4. Some of these antibodies (e.g., rheumatoid factor [RF], antinuclear antibody [ANA]), when pathological, are always associated with characteristic disease entities, whereas others such as anti-neutrophil cytoplasmic antibody (ANCA), may have non-specific clinical presentations, even in pathological state. Examples of the latter situation are ANCA-associated vasculitis or ANCA-associated scleritis [3]
  5. Some tests require a sequential approach. For example, a relatively low specificity test like ANA typically needs to be confirmed with a test of higher specificity – anti-double-stranded DNA (anti-dsDNA), for the diagnosis of systemic lupus erythematosus. The same principle applies to RF and anti-cyclic citrullinated peptide (anti-CCP) respectively, for the diagnosis of rheumatoid arthritis. Sometimes the more specific test is also more sensitive. In that case, a reverse algorithm is applied as in ocular syphilis, where the treponema pallidium hemagglutination assay [TPHA] takes precedence over venereal disease research laboratory (VDRL) test
  6. The values of some antibody tests (e.g., ANCA or TPHA) either change slowly, or do not change at all with treatment, whereas others like ANA or VDRL test come down with resolution of disease. The latter can be used to monitor the effect of treatment
  7. Cell-mediated immunity is typically tested for diagnosis of systemic TB infection. It could be tested either in the patient (in vivo, TST) or in the blood sample (in vitro, QuantiFERON TB Gold test). Although they may vary in specificity, neither of the tests can distinguish between latent or active TB
  8. Some tests also measure enzymes produced by activated immune cells e.g., angiotensin-converting enzyme by epithelioid macrophages in sarcoid granulomas, or lysozyme by neutrophils, again in sarcoidosis. These tests typically have low sensitivity and should not be used as screening tools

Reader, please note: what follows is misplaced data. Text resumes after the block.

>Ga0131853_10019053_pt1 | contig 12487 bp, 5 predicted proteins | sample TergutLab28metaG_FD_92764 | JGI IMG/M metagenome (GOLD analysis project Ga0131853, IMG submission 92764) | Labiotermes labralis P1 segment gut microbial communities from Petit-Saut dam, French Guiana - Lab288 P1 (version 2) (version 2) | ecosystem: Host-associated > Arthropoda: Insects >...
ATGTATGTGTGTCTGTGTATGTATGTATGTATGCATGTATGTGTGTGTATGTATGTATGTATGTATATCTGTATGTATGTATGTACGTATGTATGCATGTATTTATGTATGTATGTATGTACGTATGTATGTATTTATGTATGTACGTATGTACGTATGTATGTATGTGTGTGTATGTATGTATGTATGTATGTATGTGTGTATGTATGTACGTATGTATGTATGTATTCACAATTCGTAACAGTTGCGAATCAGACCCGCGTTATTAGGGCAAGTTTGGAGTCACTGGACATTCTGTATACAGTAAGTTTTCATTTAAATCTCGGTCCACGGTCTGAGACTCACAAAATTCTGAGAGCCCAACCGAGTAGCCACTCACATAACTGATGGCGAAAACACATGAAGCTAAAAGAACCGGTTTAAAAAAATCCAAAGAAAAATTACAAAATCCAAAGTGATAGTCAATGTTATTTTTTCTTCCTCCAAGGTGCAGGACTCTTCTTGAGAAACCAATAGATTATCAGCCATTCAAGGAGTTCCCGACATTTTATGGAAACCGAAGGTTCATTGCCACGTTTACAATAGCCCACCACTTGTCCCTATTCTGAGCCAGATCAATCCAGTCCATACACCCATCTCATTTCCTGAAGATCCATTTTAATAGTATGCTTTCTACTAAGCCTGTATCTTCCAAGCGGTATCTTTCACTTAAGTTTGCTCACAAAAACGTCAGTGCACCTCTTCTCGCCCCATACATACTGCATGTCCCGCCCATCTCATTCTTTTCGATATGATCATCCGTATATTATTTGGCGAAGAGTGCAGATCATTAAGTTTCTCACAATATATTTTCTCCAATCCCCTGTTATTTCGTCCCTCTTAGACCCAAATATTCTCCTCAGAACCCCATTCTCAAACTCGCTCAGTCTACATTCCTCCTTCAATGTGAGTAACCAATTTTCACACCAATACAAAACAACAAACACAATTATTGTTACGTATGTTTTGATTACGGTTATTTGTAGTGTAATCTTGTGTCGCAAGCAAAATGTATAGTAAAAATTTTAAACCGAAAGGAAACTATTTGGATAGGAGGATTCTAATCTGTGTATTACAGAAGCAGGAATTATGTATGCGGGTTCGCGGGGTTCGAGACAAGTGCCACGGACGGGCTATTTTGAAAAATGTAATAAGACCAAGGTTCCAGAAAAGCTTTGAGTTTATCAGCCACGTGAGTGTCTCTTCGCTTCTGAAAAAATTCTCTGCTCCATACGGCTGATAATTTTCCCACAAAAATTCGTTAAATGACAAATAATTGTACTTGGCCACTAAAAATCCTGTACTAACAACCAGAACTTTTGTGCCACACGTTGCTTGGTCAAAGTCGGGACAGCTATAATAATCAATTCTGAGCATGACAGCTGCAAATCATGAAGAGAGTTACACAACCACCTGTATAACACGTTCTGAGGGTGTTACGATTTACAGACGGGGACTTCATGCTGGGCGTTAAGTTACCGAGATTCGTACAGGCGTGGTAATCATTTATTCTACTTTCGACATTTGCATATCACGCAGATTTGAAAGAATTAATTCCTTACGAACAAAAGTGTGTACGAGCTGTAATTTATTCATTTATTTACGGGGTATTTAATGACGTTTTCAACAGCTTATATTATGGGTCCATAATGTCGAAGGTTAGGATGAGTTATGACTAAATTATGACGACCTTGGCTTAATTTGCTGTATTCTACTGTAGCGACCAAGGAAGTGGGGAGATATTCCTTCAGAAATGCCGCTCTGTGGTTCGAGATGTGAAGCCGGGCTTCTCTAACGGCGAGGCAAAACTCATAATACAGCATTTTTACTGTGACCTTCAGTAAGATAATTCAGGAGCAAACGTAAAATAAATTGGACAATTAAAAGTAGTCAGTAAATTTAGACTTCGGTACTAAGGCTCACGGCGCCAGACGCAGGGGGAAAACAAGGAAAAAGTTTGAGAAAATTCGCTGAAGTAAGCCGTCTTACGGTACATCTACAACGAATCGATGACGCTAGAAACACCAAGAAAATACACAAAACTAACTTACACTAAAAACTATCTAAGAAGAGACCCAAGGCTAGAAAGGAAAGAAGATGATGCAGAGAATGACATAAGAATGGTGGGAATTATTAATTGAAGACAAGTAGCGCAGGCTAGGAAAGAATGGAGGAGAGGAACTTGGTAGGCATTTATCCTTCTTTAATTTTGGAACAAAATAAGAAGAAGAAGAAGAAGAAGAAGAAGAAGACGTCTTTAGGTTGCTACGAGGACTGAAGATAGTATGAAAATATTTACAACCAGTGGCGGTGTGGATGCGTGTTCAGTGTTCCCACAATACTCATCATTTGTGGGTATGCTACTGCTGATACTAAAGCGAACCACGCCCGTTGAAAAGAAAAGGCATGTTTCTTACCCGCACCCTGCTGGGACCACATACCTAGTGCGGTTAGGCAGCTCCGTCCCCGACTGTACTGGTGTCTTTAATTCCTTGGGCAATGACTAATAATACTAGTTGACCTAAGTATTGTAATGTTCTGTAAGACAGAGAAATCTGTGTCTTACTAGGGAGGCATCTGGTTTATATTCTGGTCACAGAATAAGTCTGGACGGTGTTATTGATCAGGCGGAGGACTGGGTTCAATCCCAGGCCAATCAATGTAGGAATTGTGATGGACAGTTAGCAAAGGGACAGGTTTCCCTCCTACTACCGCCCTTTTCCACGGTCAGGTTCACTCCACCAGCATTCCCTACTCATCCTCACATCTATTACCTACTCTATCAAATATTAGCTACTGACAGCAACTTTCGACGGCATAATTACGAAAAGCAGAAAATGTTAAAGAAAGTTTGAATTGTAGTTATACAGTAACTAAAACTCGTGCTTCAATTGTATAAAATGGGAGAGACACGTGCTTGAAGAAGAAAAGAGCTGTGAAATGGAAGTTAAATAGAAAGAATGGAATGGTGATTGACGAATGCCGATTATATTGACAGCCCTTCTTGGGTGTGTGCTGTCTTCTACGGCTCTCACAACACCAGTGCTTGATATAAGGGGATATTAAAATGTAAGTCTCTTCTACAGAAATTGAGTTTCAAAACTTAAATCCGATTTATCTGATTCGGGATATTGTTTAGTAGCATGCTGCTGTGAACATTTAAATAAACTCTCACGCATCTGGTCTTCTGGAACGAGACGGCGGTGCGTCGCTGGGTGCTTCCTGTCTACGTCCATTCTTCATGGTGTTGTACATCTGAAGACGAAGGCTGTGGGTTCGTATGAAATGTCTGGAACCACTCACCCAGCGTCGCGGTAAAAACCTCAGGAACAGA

9. Antigen detection is typically performed for identification of specific serotypes of class I human leucocyte antigens (HLAs), which are associated with specific uveitis entities. The HLA antigens are proteins found on surfaces of nucleated cells that help distinguish self from non-self. The genes for these serotypes are typically tested by polymerase chain reaction and reported as positive or negative. The most common HLA alleles tested are HLA-B27 (seronegative spondyloarthropathy), HLA-B51 (Behcet's disease), and HLA-A29 (birdshot chorioretinopathy)
  10. All the tests discussed so far represent the systemic immune response and do not depict the local immune response in the eye. Many uveitis entities, typically the infectious uveitis (e.g., recurrent toxoplasma retinochoroiditis, most viral uveitis) may have the immune response localized to the eye. Such infections are diagnosed by the Goldman–Witmer coefficient which demonstrates greater proportion of infection-specific antibodies in the eye compared to the serum.


To summarize, immunological tests can provide meaningful representation of systemic immune response in uveitis patients provided we understand the strengths and limitations of each test and use them judiciously.



 
  References Top

1.
Rathinam SR, Tugal-Tutkun I, Agarwal M, Rajesh V, Egriparmak M, Patnaik G. Immunological tests and their interpretation in uveitis. Indian J Ophthalmol 2020;68:1737-48.  Back to cited text no. 1
  [Full text]  
2.
Available from: https://www.cdc.gov/tb/publications/factsh eets/testing/skintesting.htm. [Last accessed 2020 Apr 27].  Back to cited text no. 2
    
3.
Yates M, Watts R. ANCA-associated vasculitis. Clin Med (Lond) 2017;17:60-4.  Back to cited text no. 3
    




 

Top
 
 
  Search
 
    Similar in PUBMED
   Search Pubmed for
   Search in Google Scholar for
    Access Statistics
    Email Alert *
    Add to My List *
* Registration required (free)  

 
  In this article
References

 Article Access Statistics
    Viewed305    
    Printed2    
    Emailed0    
    PDF Downloaded143    
    Comments [Add]    

Recommend this journal